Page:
After being put together by Facebook last year, the Libra Association is rebranding with a new name as the group looks to distance itself from the social media giant's original vision for a new digital cryptocurrency.
The group, which is made up of 27 member firms, announced that it will transition to its new name Diem (Latin for day) as it prepares to launch a single, dollar-pegged stablecoin in 2021.
Facebook first unveiled Libra back in June of 2019 and at the time, the project envisioned a stablecoin backed by a basket of fiat currencies that could be used worldwide. However, this prompted backlash from regulators and lawmakers which lead to a number of the Libra Association's original members such as Mastercard and Visa pulling support for the project.
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The Diem Association's CEO Stuart Levey explained in a press release how the rebrand denotes a new day for the project, saying:
“The Diem project will provide a simple platform for fintech innovation to thrive and enable consumers and businesses to conduct instantaneous, low-cost, highly secure transactions. We are committed to doing so in a way that promotes financial inclusion – expanding access to those who need it most, and simultaneously protecting the integrity of the financial system by deterring and detecting illicit conduct. We are excited to introduce Diem – a new name that signals the project’s growing maturity and independence.”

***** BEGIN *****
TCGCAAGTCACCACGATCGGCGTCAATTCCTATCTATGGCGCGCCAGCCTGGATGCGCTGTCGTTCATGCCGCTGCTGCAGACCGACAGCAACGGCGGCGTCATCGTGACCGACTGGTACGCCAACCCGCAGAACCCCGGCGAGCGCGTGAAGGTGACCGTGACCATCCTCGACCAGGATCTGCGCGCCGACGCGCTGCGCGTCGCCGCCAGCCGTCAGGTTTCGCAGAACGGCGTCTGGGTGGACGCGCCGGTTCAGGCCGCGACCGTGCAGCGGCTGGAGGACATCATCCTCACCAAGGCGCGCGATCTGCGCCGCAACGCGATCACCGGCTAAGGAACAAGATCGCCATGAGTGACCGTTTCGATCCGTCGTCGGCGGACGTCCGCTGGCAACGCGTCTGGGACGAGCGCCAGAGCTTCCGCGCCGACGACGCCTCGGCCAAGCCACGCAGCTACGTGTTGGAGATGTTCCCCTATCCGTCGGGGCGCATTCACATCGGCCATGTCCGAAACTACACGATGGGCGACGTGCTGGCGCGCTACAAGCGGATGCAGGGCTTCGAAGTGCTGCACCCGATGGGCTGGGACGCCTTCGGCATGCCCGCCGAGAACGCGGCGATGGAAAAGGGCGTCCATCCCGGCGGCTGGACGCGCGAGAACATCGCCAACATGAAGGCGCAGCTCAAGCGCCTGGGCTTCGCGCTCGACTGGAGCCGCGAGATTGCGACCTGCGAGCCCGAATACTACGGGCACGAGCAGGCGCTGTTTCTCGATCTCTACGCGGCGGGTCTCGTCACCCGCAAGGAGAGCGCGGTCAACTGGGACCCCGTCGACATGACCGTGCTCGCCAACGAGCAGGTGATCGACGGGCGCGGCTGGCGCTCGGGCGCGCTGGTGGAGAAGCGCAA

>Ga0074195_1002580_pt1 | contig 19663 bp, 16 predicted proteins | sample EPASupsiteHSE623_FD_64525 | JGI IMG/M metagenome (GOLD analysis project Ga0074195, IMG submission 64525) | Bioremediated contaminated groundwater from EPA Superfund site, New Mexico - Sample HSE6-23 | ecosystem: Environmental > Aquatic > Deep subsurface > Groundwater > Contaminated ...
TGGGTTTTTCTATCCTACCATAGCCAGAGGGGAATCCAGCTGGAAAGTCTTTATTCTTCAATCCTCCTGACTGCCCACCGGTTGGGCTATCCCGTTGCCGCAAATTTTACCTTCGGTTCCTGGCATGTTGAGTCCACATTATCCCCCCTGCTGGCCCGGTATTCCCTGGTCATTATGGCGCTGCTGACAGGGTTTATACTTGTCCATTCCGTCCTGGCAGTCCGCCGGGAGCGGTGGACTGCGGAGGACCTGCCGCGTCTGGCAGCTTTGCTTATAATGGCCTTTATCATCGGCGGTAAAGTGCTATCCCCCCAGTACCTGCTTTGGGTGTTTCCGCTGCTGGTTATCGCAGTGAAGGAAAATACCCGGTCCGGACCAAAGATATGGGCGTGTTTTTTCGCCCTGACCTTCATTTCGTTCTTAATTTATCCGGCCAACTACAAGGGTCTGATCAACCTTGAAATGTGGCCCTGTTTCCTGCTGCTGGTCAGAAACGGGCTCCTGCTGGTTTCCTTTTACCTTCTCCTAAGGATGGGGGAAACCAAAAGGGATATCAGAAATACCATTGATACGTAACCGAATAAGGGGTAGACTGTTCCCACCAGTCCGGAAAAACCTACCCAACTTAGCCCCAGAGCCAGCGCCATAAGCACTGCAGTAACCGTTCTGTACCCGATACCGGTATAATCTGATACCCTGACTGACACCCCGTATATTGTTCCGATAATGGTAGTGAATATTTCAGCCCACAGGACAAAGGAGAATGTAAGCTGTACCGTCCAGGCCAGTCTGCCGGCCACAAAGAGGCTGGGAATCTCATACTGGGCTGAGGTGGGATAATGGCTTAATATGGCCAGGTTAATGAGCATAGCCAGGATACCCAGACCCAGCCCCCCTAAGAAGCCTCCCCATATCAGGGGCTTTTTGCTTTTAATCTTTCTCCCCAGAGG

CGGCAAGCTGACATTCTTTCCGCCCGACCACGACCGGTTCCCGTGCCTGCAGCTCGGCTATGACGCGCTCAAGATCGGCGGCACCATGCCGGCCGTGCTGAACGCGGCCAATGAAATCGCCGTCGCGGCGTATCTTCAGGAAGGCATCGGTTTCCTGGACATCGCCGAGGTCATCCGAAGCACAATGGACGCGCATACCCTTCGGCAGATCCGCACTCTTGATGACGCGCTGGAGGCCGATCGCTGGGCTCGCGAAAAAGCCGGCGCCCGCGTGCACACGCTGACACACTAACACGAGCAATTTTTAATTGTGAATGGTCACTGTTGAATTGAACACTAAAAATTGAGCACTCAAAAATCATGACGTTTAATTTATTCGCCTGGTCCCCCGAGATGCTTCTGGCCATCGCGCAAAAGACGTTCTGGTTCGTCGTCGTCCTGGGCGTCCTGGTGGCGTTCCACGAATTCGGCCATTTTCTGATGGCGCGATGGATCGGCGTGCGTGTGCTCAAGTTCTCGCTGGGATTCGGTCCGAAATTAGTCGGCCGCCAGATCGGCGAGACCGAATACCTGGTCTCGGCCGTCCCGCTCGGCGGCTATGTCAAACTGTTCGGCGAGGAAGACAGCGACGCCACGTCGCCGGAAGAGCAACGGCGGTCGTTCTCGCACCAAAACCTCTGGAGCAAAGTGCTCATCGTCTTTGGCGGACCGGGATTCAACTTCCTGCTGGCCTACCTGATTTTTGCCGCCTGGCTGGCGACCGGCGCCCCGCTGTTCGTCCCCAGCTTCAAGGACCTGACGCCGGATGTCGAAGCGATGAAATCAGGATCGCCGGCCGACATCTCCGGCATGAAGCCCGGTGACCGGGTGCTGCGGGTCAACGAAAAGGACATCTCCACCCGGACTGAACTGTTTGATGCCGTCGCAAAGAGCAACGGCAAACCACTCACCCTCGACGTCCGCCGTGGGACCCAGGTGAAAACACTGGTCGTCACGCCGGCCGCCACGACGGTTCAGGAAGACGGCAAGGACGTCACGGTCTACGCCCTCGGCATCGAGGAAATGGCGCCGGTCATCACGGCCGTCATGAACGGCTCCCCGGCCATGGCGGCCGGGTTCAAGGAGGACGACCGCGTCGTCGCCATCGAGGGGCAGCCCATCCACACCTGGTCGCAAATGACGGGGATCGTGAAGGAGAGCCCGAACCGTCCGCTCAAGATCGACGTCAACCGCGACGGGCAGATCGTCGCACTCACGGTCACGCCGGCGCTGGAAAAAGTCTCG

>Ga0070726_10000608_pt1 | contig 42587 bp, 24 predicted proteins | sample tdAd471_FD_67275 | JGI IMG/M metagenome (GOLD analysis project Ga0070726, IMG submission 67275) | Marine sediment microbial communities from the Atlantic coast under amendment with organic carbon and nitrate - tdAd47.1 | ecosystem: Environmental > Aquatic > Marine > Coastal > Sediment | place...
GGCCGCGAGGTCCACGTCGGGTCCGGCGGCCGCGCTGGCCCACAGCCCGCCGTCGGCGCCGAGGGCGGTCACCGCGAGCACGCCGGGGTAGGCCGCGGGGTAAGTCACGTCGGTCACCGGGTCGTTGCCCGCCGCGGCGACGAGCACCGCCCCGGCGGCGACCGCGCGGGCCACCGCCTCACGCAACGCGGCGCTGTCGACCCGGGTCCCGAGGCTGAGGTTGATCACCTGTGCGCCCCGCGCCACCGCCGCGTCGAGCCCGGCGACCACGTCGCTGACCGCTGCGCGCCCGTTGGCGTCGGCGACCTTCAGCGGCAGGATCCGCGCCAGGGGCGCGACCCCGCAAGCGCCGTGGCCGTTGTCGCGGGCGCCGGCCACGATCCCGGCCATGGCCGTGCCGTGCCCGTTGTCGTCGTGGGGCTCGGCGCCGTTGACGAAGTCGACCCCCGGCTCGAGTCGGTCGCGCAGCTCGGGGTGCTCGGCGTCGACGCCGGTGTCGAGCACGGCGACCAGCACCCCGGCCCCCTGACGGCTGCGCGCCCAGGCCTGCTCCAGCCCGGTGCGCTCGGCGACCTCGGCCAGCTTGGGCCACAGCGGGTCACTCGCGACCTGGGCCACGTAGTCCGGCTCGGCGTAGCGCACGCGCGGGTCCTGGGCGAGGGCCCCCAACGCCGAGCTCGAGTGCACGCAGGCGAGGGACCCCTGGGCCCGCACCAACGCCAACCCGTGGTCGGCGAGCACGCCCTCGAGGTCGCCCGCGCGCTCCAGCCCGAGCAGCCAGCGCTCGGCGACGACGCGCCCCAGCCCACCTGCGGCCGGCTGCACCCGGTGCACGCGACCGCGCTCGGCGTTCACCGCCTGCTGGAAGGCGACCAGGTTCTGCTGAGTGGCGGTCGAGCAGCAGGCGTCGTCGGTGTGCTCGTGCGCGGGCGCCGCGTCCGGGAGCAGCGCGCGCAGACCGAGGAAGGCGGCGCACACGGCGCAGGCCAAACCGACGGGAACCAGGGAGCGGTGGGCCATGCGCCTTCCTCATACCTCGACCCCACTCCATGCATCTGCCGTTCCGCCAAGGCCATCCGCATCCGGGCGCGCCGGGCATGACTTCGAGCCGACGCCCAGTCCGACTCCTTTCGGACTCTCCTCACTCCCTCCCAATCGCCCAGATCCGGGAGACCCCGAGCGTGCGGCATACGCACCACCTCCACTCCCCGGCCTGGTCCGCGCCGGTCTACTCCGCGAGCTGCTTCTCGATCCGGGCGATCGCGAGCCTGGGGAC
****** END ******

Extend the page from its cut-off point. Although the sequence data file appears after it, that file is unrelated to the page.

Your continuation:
The Diem Association is now preparing to launch its first stablecoin, the “Diem dollar”, as soon as the new entity is licensed through the Swiss Financial Market Supervisory Authority (FINMA). However, Levey has not provided an exact timeframe for the launch as FINMA will make its decision in its own time.
The group originally planned to launch its cryptocurrency during the first half of 2020 but regulatory hurdles made this impossible at the time.
When Diem dollar does launch next year, it will be compliant with international regulations at the protocol level according to Levey. The new cryptocurrency will comply with regulations such as the Financial Action Task Force's “travel rule” and will also offer consumer protection.
At the moment, the Diem Association still sees international remittances and merchant payments as the two primary use cases for Diem dollar.
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